What to expect from MARTA's bus rapid transit line

·2 min read

Late next year, MARTA will break ground on one of the most important projects the transportation agency will build in the coming decades: a $61.5 million bus rapid transit line connecting South Downtown to the southern arc of the Beltline, and all the neighborhoods, restaurants, and shops in between.

Why it matters: The so-called Summerhill BRT is metro Atlanta's first foray into bus rapid transit, MARTA says. Think of them as extra special buses that run in dedicated lanes and free of car traffic.

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  • Done right, BRT can help move passengers just as efficiently as — and cheaper than — rail. And the 4.8-mile round-trip route will serve as a model for future BRT projects in other parts of Atlanta where light rail or a streetcar aren't justified.

Details: For 85% of the route, buses will travel in a painted-red, dedicated lane, stopping at 16 raised platforms with covered seating and monitors listing real-time arrivals.

  • A big bonus: The buses will be able to trigger traffic signals at 28 intersections, guaranteeing a smoother and faster ride from start to finish.

  • MARTA is working with city and Beltline officials to make sure pedestrians (including students coming and going from Carver High School) can safely cross the railroad tracks at McDonough Boulevard, plus an appropriate connection with the Beltline.

Respect the lane: MARTA plans to launch a public-education campaign to prevent the BRT lane from becoming another lane for cars like the "bus only" lane on the 17th Street Bridge at Atlantic Station.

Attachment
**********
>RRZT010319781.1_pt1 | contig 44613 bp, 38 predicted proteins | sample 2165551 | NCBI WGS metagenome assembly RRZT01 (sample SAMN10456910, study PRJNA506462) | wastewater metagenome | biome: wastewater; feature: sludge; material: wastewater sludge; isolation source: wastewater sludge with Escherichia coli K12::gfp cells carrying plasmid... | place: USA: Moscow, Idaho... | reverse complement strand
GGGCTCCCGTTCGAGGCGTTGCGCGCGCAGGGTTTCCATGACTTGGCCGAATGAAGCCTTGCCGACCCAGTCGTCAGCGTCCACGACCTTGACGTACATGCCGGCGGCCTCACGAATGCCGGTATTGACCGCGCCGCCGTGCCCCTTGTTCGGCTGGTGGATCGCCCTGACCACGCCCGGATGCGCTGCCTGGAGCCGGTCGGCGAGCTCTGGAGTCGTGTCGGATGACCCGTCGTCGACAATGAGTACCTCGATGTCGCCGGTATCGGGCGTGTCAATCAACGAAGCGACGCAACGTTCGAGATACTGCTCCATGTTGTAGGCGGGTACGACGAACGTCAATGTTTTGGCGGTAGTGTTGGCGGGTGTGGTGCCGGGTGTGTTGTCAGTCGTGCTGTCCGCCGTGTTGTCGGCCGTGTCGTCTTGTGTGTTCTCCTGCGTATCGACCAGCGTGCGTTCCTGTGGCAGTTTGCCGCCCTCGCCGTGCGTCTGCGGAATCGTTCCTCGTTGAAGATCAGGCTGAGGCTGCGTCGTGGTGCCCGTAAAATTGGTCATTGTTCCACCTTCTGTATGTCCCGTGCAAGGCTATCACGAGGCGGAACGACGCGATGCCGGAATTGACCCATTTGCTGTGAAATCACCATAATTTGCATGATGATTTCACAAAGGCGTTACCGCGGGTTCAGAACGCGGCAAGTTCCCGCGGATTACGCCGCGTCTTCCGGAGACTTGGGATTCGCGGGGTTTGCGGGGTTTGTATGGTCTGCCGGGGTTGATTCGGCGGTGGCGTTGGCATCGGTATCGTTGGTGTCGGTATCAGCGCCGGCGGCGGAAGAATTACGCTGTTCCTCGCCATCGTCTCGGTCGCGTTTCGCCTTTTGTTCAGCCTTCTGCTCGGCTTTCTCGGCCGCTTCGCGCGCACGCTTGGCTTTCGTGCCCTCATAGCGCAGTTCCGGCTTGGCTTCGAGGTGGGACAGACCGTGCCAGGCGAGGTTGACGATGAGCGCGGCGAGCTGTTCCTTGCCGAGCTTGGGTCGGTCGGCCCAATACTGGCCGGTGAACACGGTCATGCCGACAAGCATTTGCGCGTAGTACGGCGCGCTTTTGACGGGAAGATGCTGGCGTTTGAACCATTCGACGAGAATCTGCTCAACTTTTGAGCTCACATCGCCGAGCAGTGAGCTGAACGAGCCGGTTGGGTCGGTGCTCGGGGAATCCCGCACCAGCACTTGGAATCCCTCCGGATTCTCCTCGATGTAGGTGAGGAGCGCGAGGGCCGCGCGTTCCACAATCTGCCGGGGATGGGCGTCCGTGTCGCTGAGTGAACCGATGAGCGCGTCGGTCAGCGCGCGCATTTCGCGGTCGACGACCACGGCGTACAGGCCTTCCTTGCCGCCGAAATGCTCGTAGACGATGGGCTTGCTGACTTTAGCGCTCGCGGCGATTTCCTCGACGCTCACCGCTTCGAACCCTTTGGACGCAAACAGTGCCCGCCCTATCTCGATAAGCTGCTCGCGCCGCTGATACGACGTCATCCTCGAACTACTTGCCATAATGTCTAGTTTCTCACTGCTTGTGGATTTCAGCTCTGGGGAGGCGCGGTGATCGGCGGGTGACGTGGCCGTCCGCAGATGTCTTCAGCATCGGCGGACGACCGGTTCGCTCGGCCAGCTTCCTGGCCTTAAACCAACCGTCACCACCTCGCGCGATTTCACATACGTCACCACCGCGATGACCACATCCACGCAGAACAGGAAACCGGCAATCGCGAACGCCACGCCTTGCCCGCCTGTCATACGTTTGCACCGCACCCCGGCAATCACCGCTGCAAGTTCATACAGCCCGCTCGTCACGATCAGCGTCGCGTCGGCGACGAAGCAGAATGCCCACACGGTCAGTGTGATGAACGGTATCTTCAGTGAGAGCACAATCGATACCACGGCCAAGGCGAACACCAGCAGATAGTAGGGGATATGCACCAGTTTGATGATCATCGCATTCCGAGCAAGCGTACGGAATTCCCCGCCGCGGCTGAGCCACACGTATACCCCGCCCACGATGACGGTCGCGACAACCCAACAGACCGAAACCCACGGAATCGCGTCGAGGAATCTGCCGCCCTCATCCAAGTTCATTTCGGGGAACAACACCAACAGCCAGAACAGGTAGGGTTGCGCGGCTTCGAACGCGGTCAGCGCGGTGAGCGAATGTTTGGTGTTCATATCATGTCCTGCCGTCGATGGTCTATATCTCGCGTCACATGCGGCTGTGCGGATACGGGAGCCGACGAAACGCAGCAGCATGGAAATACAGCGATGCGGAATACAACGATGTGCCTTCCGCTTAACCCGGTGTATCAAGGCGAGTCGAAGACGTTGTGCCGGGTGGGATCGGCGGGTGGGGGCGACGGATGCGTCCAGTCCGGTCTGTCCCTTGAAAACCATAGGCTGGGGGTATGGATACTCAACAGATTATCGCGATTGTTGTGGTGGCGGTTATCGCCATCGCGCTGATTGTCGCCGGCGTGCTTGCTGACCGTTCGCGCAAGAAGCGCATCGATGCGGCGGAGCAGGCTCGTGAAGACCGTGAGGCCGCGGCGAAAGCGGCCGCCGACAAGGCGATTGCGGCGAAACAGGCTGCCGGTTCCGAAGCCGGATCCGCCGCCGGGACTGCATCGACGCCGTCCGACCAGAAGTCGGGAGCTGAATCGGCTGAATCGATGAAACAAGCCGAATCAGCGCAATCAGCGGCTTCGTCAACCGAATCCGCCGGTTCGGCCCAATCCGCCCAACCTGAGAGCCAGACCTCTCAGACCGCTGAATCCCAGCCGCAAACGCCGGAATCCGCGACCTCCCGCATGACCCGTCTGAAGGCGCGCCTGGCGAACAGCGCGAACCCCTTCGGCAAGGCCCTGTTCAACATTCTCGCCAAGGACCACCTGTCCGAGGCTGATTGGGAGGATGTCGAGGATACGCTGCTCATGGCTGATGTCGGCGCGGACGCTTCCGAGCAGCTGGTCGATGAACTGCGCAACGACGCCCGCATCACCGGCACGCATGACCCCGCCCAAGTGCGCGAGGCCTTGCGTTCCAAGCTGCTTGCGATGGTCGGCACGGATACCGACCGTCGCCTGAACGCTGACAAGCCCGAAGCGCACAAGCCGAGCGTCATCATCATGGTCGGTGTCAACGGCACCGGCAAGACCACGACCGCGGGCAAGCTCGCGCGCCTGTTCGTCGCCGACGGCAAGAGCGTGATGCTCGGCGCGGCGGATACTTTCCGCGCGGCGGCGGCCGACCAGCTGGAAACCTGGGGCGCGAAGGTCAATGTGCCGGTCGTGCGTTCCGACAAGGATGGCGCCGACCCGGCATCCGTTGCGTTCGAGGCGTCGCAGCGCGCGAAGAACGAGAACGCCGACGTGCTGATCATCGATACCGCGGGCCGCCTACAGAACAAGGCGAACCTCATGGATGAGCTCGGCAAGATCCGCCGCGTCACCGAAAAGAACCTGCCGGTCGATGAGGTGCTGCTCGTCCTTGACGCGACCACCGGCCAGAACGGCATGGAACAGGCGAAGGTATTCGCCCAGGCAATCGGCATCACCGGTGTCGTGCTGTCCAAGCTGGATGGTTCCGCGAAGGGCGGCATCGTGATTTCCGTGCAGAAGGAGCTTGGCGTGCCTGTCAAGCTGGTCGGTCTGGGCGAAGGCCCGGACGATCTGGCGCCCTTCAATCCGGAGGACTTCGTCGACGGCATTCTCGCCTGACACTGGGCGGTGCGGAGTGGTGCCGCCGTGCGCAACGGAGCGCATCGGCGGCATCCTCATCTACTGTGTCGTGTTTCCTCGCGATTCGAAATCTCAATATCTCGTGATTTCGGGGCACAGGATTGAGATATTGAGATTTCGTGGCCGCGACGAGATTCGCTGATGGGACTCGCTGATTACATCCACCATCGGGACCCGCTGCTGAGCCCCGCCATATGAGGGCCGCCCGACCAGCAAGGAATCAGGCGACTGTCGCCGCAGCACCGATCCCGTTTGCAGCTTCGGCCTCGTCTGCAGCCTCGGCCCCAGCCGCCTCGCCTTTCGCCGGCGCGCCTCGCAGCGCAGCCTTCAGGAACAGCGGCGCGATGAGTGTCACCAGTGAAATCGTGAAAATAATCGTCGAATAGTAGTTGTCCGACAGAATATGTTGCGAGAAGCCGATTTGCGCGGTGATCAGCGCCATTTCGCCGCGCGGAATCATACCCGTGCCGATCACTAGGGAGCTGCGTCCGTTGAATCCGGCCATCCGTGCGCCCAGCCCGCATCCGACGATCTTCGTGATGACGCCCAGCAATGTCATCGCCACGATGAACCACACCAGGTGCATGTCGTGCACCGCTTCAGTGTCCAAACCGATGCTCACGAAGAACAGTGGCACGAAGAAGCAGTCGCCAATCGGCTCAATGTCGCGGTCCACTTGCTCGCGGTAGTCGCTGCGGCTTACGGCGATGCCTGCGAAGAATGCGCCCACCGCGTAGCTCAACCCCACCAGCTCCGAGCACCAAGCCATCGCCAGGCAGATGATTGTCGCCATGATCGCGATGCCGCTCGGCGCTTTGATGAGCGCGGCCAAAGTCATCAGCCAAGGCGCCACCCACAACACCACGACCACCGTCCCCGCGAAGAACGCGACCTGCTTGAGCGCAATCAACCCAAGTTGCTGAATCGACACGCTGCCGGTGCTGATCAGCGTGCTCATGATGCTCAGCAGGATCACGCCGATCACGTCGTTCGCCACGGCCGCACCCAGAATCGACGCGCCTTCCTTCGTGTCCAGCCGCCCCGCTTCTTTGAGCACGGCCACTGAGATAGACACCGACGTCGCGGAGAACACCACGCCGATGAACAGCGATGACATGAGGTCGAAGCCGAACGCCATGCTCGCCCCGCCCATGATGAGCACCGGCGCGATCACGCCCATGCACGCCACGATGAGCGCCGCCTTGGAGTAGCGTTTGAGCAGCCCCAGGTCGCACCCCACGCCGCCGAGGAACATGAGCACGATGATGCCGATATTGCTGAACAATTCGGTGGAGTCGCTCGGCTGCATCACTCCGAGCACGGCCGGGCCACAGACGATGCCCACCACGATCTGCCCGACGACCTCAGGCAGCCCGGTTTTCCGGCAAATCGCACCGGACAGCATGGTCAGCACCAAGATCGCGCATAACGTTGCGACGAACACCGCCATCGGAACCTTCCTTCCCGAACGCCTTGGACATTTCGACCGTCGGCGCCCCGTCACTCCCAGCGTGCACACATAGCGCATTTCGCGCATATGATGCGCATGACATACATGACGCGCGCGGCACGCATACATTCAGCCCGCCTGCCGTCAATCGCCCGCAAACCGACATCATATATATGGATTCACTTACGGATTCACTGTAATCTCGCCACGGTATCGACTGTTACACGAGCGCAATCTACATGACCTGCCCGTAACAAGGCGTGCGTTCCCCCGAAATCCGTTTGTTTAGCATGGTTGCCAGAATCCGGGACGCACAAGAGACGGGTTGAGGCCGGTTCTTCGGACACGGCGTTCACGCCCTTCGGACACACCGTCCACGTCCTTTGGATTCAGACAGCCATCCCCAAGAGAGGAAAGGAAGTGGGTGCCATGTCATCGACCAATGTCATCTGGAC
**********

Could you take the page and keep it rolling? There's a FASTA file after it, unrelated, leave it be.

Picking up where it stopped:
• Traffic cameras could also crack down on motorists driving in the dedicated lane but would require a change in state law. No word on whether MARTA will lobby for that option.

Flashback: In 2018, MARTA and the city won a $12.6 million federal grant to help build a BRT route from Midtown's Art Center station to Summerhill that ended at Georgia State's Center Parc Stadium (formerly known as Turner Field).

  • The transit agency subsequently changed the route to serve Downtown and the southern segment of the Beltline partly because MARTA's heavy rail line served much of the previous route.

What they're saying: The project isn't perfect, Matthew Rao of Beltline Rail Now tells Axios, but the BRT route is a "great first step" to create a larger transit network by linking the Beltline and MARTA.

  • Kip Dunlap of urbanism advocacy group Thread ATL agrees, but says the key to overcoming bus stigma in the city — a very real thing — is to demonstrate how buses can be "fast, efficient, desirable."

  • Considering that the southern terminus at the Beltline isn't a job center or heavy residential area, Dunlap says, he wonders if ridership will prove that case.

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